Steam pipe explodes in Flatiron District, exposing area to asbestos, mayor says

Smoke billows from a steam pipe explosion on Fifth Avenue in Manhattan on Thursday morning.
Smoke billows from a steam pipe explosion on Fifth Avenue in Manhattan on Thursday morning. Photo Credit: Louis Lanzano

A steam pipe explosion sent a plume of smoke and debris contaminated with asbestos above Fifth Avenue Thursday morning, forcing evacuations of 49 buildings, displacing about 500 residents and sparking concerns about exposure to the dust, the mayor said.

The 86-year-old pipe burst at about 6:40 a.m. on Fifth Avenue, between 20th and 21st streets, officials said. Eight people, including five civilians and three public service members, had minor injuries, but none were taken to the hospital, FDNY Commissioner Daniel Nigro said.

Tests of the debris confirmed the presence of asbestos, but the air was deemed safe a few hours after the incident, Mayor Bill de Blasio said at an afternoon news conference.

“Brief exposure is not a problem through the air but if this material is in a building, if it’s on clothing, that is a real concern,” de Blasio said. “We do not want anything that might cause repeated exposure.”

Anyone who believes the debris got on their clothing was asked to remove it, bag it up and turn it over to Con Edison at two decontamination tents set up at 22nd Street and Broadway and 19th Street and Broadway, the utility said. People will be compensated for the clothing.

Of the 49 evacuated buildings in the area — between 19th and 22nd streets and between Sixth Avenue and Broadway — 44 need to be checked for asbestos, and people will not be allowed back in until they are cleared. De Blasio expected the inspections, which include 249 residential units, to take at least a couple of days.

For anyone who lives or works in the affected buildings, a reception center has been set up at The Clinton School at 10 E. 15th St. It will be open Friday beginning at 8 a.m., per the mayor’s office.

The center — run by the city Office of Emergency Management and the American Red Cross of New York — is for information inquiries only, not shelter services. If people have medicine, pets or other urgent needs in their apartments, a request should be filed at the center and the FDNY and NYPD will try to retrieve them, de Blasio said.

The cause of the rupture was under investigation. No agency was doing active work at the site recently, the mayor said.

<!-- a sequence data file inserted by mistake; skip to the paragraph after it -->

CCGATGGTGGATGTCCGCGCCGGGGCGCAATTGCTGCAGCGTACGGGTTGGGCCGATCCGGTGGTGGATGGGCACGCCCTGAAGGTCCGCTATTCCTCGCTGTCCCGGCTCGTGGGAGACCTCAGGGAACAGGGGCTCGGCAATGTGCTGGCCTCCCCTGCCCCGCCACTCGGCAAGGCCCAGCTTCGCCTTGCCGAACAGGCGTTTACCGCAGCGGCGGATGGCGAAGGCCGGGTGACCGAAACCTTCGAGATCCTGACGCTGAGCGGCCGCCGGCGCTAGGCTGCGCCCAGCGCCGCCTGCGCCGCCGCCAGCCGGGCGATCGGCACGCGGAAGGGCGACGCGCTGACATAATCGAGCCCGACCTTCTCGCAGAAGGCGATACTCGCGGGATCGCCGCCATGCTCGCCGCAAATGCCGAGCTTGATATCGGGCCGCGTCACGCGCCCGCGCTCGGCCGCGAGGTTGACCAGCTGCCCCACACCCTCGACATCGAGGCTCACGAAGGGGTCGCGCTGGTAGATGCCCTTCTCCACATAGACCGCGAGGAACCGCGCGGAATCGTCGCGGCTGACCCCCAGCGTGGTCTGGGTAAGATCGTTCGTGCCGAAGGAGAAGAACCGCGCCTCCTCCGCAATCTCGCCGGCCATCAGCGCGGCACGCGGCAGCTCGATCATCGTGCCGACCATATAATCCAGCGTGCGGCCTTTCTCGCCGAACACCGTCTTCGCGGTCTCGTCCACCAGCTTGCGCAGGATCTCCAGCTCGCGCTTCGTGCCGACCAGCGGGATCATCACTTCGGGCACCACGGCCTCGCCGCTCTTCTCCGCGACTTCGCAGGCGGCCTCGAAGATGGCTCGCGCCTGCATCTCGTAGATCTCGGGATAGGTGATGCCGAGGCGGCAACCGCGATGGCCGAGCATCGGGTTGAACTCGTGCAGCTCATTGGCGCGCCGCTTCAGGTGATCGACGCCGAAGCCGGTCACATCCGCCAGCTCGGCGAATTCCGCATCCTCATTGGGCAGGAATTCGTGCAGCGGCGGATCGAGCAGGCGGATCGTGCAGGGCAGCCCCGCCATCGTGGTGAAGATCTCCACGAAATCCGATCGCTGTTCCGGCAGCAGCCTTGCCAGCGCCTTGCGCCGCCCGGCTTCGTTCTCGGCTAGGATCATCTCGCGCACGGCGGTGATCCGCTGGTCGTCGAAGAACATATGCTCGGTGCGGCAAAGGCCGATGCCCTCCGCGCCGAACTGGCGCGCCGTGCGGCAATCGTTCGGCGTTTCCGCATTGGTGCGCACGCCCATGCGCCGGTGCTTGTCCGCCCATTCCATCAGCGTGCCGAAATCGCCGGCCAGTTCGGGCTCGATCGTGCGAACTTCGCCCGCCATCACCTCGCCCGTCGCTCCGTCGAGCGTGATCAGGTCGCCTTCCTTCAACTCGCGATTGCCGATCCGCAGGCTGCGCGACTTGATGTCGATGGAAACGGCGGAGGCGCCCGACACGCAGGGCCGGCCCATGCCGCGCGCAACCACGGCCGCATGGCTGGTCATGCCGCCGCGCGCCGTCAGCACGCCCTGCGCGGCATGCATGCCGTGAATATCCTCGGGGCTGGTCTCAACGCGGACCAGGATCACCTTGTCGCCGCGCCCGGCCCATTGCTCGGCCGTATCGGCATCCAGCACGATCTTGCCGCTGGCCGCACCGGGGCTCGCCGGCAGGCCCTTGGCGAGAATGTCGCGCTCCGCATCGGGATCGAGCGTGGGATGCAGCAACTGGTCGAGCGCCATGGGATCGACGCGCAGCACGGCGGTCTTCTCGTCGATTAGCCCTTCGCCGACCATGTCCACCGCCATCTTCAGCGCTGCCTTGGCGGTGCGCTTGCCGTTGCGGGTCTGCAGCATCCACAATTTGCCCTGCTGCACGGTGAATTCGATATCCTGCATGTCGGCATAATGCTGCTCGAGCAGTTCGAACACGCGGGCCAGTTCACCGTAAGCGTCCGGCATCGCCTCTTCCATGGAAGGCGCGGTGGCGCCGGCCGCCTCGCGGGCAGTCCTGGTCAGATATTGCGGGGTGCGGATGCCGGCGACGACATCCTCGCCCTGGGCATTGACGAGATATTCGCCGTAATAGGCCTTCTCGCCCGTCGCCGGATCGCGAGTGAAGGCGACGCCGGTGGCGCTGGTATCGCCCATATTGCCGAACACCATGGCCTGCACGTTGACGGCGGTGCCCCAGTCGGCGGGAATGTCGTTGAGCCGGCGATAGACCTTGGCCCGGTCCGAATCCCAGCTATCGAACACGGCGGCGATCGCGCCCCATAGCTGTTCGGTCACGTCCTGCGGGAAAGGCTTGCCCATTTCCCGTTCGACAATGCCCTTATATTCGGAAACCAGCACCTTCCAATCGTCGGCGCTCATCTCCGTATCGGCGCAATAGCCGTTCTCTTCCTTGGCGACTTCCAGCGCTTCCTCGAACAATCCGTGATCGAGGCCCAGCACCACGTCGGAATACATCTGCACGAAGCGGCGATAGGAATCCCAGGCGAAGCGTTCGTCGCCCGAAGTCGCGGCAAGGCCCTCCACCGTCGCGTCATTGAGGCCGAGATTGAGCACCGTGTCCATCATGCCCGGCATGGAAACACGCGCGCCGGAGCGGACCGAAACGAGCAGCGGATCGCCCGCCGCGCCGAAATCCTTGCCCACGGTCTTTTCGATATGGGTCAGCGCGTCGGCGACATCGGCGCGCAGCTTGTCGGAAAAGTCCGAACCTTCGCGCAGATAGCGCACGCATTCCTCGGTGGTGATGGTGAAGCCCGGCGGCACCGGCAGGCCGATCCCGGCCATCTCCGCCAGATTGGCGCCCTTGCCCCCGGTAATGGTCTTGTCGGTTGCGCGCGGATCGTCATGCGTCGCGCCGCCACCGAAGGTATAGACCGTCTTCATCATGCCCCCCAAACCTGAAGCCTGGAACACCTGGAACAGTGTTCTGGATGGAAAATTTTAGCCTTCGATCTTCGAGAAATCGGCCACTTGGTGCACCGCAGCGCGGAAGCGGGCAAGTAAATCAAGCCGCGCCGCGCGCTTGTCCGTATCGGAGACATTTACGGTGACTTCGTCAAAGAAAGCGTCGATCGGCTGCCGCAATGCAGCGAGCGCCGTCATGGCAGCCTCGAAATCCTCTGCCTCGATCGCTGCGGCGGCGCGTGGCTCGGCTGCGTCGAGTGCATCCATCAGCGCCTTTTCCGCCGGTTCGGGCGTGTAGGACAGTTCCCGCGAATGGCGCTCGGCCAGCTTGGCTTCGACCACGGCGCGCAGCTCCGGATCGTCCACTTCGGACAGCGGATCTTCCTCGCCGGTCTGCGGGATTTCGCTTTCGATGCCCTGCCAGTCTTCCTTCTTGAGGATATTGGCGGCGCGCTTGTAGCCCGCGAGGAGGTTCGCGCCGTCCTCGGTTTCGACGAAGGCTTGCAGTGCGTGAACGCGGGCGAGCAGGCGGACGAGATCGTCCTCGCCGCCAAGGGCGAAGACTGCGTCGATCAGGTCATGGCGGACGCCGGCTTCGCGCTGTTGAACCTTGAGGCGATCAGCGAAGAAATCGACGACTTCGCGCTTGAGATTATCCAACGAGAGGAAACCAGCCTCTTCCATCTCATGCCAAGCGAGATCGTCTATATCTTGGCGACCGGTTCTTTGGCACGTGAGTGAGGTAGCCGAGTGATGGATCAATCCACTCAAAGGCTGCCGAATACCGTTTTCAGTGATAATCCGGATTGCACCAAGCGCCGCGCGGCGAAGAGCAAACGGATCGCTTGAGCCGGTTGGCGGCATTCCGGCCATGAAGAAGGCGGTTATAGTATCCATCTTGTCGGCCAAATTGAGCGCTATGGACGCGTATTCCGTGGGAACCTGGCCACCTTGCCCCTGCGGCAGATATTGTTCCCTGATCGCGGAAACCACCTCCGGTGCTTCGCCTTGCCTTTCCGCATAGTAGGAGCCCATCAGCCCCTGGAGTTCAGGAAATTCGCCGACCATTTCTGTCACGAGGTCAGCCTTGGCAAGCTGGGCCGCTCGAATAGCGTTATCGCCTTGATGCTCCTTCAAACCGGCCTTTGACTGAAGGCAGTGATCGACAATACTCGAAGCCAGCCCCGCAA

Thomas Spedalere, 42, was walking on 20th Street Thursday morning when he “came upon a shooting jet of steam.”

“It was spraying very intensely,” he said. “A lot of grit and dirt came up. It got into my sunglasses, my clothes and my hat. I washed off my arms as much as I could.”

He said he was told to wash his clothes and his face.

“The smell of that steam bugged me out a little. Reminded of 9/11, the pervasive smell of steam,” he added.

Rachel Glasser, 19, who lives in a building near the explosion, said her mom woke her up “in a frazzled state,” telling her they needed to evacuate.

“There were loud noises, like really loud construction that wasn’t ending,” she said. “We could see the explosion from our windows. My mom told me ‘pack everything you need.’ ”

Glasser packed her laptop, chargers and contacts.

“At first, I wasn’t scared. But when my mom told me to pack stuff, I started freaking out,” she said, sitting with her grandparents in a plaza at 23rd Street and Broadway at about 10 a.m. She had been out of the building since 7 a.m.

Others, like 23-year-old Bethy Solomon, of East Harlem, were met by police officers as they tried to get into their offices.

“Nobody could get through,” she said. “The cops warned us if you have an office on Fifth Avenue, you’re not working . . . I was very confused. Everybody else was on their way and I didn’t know what to do and where to go.”

Tatiana DeOliveira, 23, who works at a coffee cart on the northwest corner of Fifth Avenue and 23rd Street, arrived at about 6:50 a.m., right around the time cops started showing up, she said.

“For an hour and a half, it was really intense steam coming out. It was really insane,” she said. “Then the helicopters started showing up. There were hundreds of people and cops and firefighters.”

“I’m not going to lie it’s been good for business,” she added.

Eleven years before Thursday’s pipe burst, a similar explosion happened in midtown, killing one person and injuring more than 30 others, according to a New York Times report at the time.